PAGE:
During a recent business trip, I was killing time on a cross-country flight and started browsing the available movies. Being a good little personal finance geek, I quickly selected the documentary “Becoming Warren Buffett”.
There were many great little tidbits of wisdom and lessons learned throughout the movie… everything from financial truths, life lessons and Warren’s perspective and advice. But one scene particularly struck me and got me thinking…
As Warren Buffett is showing the camera crew his office, he pauses and points out a framed certificate on the wall. I initially assumed that the certificate was a college diploma, an advanced degree, or some prestigious award. I was wrong.
The certificate was acknowledging Warren’s completion of a Dale Carnegie public speaking course. Warren proudly highlighted the fact that this certificate occupied the valuable real estate of Warren’s Berkshire Hathaway office because it was more pivotal to him than any degree or award. Completing the Dale Carnegie public speaking class changed his life.
The scene was more than a charming, side note in the movie. I was impressed that Warren wanted to highlight something so seemingly mundane, yet so important in his life.
Certificate on the Wall
The scene got me thinking… what should be on my wall? What degree, certificate, memento or pivotal moment do I want highlighted on my wall… and why?
I scoured my memory, trying to think about all of those little achievements, all the school awards, athletic endeavors, extracurricular titles, and personal “wins”.
Which one is so important to me that I would put it on my wall?
A Turning Point…
I thought of everything… My high school and college diplomas. The various athletic medals. Our marriage certificate. AR Jr.’s birth certificate (which I deserved after over 32 HOURS of labor!)
And then it dawned on me. The item that deserves the “life impact” spot on my wall is not something I am exactly proud and does not mark an accomplishment. The item deserving of the coveted spot on my wall marks a turning point.
The 7th Grade Version of Mrs. Adventure Rich
When I was in 7th grade, I was your typical, bratty, thirteen-year-old girl trying to assert her independence in a world still governed by mom and dad’s watchful eye (because I was obviously wayyy to mature to care about my parents and their rules…***)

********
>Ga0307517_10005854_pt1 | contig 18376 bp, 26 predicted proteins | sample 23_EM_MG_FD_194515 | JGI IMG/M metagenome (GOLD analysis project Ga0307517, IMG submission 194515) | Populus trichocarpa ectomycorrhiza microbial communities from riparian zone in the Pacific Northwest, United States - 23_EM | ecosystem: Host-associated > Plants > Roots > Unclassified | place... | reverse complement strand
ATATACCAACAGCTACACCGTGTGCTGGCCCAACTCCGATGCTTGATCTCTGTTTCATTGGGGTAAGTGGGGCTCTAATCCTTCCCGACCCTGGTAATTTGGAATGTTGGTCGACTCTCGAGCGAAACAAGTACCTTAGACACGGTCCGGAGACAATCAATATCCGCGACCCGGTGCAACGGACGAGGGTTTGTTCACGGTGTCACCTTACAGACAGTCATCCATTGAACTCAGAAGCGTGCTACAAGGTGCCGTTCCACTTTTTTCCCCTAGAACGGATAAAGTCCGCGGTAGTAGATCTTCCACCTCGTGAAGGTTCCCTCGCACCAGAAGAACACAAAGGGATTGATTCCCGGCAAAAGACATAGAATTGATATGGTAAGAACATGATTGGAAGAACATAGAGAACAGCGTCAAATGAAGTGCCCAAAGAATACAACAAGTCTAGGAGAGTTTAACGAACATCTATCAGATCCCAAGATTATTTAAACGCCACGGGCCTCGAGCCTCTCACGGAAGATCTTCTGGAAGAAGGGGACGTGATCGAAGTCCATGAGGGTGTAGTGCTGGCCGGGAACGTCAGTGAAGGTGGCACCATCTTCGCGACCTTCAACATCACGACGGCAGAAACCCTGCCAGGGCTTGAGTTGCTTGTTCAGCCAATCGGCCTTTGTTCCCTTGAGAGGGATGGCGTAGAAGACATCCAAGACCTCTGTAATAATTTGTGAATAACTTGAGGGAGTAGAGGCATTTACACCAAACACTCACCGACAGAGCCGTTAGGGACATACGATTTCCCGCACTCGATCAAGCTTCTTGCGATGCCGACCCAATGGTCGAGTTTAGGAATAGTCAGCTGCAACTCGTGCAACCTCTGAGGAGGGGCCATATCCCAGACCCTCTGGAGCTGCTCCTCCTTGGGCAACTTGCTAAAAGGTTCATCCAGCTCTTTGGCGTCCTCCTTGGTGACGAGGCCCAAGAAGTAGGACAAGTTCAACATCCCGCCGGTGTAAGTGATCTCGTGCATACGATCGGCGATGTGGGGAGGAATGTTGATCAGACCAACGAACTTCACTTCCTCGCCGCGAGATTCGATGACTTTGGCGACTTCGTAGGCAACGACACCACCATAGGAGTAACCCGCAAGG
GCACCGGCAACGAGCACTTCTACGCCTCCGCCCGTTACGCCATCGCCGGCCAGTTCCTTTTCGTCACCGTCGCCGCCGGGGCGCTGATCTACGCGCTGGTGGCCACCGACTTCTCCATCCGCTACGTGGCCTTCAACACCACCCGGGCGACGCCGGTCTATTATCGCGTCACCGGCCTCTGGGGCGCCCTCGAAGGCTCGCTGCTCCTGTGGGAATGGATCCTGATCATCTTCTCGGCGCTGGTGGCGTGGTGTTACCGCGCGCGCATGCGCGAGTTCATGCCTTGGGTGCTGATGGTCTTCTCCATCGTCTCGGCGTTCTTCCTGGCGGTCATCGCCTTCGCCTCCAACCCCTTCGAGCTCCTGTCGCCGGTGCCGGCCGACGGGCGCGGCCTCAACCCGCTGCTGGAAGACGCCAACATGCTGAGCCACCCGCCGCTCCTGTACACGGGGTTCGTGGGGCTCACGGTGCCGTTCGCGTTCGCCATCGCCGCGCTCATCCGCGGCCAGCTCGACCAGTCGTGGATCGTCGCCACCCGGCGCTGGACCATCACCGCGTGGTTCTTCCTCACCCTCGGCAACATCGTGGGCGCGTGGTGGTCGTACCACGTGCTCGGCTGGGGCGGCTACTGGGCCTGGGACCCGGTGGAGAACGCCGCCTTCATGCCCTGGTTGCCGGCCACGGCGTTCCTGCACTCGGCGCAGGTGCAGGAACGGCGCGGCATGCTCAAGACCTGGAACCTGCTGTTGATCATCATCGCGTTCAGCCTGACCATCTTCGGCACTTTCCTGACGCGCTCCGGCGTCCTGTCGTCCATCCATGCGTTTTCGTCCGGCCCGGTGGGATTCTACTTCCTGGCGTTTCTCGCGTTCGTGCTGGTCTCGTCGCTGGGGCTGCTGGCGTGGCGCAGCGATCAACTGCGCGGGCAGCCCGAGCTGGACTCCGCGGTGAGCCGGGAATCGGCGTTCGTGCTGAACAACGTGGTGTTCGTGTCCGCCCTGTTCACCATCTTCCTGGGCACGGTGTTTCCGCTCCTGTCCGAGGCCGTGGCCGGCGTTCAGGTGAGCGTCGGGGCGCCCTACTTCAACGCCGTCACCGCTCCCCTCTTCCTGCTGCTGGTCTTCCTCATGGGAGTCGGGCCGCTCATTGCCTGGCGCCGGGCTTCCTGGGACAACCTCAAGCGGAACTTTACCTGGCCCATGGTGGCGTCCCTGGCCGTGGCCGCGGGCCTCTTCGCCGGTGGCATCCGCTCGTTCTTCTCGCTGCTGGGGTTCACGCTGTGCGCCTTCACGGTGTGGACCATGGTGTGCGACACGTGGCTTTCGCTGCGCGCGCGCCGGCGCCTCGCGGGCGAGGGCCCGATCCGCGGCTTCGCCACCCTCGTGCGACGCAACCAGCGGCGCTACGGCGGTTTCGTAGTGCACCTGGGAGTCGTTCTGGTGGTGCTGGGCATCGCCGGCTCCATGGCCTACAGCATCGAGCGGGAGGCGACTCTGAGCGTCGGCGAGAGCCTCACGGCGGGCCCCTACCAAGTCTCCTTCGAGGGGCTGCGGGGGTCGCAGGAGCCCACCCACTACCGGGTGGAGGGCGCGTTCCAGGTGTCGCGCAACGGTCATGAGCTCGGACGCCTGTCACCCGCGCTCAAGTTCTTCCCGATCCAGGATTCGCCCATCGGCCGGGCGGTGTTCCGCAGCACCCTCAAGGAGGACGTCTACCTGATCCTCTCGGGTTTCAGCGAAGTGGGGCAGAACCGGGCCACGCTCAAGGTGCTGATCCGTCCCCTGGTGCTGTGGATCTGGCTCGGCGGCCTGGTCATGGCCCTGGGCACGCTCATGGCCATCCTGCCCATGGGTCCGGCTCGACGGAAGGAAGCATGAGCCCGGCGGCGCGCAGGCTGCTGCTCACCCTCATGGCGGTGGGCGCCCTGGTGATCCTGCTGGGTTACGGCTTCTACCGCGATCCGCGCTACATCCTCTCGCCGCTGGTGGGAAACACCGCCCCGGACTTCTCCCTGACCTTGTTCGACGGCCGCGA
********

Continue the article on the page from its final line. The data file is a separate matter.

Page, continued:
***Insert present-day Mrs. Adventure Rich’s slow eye roll at her former self!
I am a Type A, overachiever who had an easy time with most schoolwork. With my dogged study habits, I routinely brought home good grades. But in 7th grade, I was in a new school with few people I knew and my parents were ruining my life. They didn’t let me date (smart move!) and didn’t let me go to school dances (oh, I hated them for this one!). In hindsight, I think they are the wisest people around, but in the moment, I was livid.
I wanted to find a way to punish my parents for their strict rules. Yet I was also a bit too much of a “goody-two-shoes” to fight back or rebel too much. Sure, I didn’t speak to my parents and stalked around glaring at them like they were chopped liver, but I kept up with my studies, athletics, and extracurriculars until…
My Bad Grade
I got a bad grade… on purpose. Now, it wasn’t really a terrible grade, but I thought I could get back at my parents by getting a bad grade. They would (of course) realize the error in their way, see that they were ruining my life, allow me to date and go to dances and voila! My grades would return to normal.
So, I scuttled my Spanish mid-year exam by purposefully answering the questions incorrectly. The net result was a bad exam grade, but an average term grade (due to my work throughout the semester).
I will never forget the feeling in my stomach as I looked at my report card. This wasn’t me, this wasn’t the Ms. Pre-Adventure Rich I knew. I was better than this. All at once, I realized that the only person I was hurting was myself. And I felt like an idiot.
Needless to say, after that report card, I was done with my little tantrum. Sure, I still stomped around and argued with my parents about their dating rules. But I realized that when it came to grades and success in various areas of my life, I was only accountable to myself.
My parents loved me, cared for me, and would be concerned if I brought home failing grades, but the real loser would be me. I would be sabotaging my own future, my own life, myself. What a wake-up call!
So, What Should be on My Wall?
When I think back on all those little items throughout the years, I would choose my 7th-grade report card to frame and hang on the wall. This report card is a reminder that I am accountable to myself for my actions, effort, and success.
What should be (or is!) hanging on your wall? Have you seen “Becoming Warren Buffett”? Any other thoughts about it?
Always an Adventure,
Mrs. Adventure Rich